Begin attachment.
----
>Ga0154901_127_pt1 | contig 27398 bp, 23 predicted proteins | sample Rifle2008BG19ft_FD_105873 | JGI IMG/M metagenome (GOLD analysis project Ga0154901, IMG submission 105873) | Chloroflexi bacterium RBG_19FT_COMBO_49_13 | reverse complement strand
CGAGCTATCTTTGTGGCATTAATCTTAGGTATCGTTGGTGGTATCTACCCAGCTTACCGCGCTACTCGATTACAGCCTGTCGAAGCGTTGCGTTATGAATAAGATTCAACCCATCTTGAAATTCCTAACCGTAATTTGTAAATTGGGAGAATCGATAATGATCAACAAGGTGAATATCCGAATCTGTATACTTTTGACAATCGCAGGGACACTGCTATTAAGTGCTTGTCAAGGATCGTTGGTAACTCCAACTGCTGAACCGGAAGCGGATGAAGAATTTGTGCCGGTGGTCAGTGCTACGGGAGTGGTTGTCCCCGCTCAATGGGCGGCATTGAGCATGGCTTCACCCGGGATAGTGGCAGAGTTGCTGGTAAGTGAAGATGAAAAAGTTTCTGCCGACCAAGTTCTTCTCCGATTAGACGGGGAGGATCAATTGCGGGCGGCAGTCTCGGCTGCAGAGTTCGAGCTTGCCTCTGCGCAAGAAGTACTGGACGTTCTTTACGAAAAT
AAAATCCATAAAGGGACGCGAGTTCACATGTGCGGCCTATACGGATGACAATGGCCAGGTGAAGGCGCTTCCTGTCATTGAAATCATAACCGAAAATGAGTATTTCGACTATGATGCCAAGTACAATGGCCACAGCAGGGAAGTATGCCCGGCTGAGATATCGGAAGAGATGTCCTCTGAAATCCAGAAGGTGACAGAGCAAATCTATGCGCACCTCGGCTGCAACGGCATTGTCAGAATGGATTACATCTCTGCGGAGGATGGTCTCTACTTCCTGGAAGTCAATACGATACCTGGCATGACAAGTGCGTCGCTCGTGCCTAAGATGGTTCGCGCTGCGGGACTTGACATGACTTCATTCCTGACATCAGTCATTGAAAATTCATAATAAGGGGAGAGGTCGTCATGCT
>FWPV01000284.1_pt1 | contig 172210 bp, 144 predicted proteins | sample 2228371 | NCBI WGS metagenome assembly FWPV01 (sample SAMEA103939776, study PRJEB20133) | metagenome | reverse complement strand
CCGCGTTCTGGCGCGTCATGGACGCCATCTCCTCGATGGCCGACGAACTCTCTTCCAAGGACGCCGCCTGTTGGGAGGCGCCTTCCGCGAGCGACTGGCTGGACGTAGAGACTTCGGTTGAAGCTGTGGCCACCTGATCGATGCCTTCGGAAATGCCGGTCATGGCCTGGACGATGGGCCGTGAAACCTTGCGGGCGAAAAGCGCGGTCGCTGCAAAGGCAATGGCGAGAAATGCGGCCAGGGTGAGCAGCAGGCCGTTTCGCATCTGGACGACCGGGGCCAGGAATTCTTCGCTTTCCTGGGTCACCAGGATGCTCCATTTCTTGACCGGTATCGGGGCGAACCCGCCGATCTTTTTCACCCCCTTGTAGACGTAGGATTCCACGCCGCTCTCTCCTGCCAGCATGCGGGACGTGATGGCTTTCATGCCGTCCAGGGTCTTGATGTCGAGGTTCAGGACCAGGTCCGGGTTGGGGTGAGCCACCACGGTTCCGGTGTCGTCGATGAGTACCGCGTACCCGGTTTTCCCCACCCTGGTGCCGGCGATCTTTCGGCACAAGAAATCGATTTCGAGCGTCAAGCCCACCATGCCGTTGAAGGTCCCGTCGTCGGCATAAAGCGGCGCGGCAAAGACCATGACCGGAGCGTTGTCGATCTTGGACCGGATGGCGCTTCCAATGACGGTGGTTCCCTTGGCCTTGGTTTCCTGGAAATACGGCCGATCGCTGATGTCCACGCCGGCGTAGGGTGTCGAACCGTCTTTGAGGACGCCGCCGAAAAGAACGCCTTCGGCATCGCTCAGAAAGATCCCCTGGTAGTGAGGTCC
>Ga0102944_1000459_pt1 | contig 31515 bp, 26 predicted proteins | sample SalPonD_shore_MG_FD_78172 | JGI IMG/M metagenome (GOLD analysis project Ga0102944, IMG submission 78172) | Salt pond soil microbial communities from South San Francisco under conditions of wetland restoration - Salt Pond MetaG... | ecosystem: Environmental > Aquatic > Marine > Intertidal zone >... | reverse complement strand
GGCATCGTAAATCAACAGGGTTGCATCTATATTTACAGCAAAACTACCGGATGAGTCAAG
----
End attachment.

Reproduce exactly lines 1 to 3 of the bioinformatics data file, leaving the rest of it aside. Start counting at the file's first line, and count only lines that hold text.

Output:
>Ga0154901_127_pt1 | contig 27398 bp, 23 predicted proteins | sample Rifle2008BG19ft_FD_105873 | JGI IMG/M metagenome (GOLD analysis project Ga0154901, IMG submission 105873) | Chloroflexi bacterium RBG_19FT_COMBO_49_13 | reverse complement strand
CGAGCTATCTTTGTGGCATTAATCTTAGGTATCGTTGGTGGTATCTACCCAGCTTACCGCGCTACTCGATTACAGCCTGTCGAAGCGTTGCGTTATGAATAAGATTCAACCCATCTTGAAATTCCTAACCGTAATTTGTAAATTGGGAGAATCGATAATGATCAACAAGGTGAATATCCGAATCTGTATACTTTTGACAATCGCAGGGACACTGCTATTAAGTGCTTGTCAAGGATCGTTGGTAACTCCAACTGCTGAACCGGAAGCGGATGAAGAATTTGTGCCGGTGGTCAGTGCTACGGGAGTGGTTGTCCCCGCTCAATGGGCGGCATTGAGCATGGCTTCACCCGGGATAGTGGCAGAGTTGCTGGTAAGTGAAGATGAAAAAGTTTCTGCCGACCAAGTTCTTCTCCGATTAGACGGGGAGGATCAATTGCGGGCGGCAGTCTCGGCTGCAGAGTTCGAGCTTGCCTCTGCGCAAGAAGTACTGGACGTTCTTTACGAAAAT
AAAATCCATAAAGGGACGCGAGTTCACATGTGCGGCCTATACGGATGACAATGGCCAGGTGAAGGCGCTTCCTGTCATTGAAATCATAACCGAAAATGAGTATTTCGACTATGATGCCAAGTACAATGGCCACAGCAGGGAAGTATGCCCGGCTGAGATATCGGAAGAGATGTCCTCTGAAATCCAGAAGGTGACAGAGCAAATCTATGCGCACCTCGGCTGCAACGGCATTGTCAGAATGGATTACATCTCTGCGGAGGATGGTCTCTACTTCCTGGAAGTCAATACGATACCTGGCATGACAAGTGCGTCGCTCGTGCCTAAGATGGTTCGCGCTGCGGGACTTGACATGACTTCATTCCTGACATCAGTCATTGAAAATTCATAATAAGGGGAGAGGTCGTCATGCT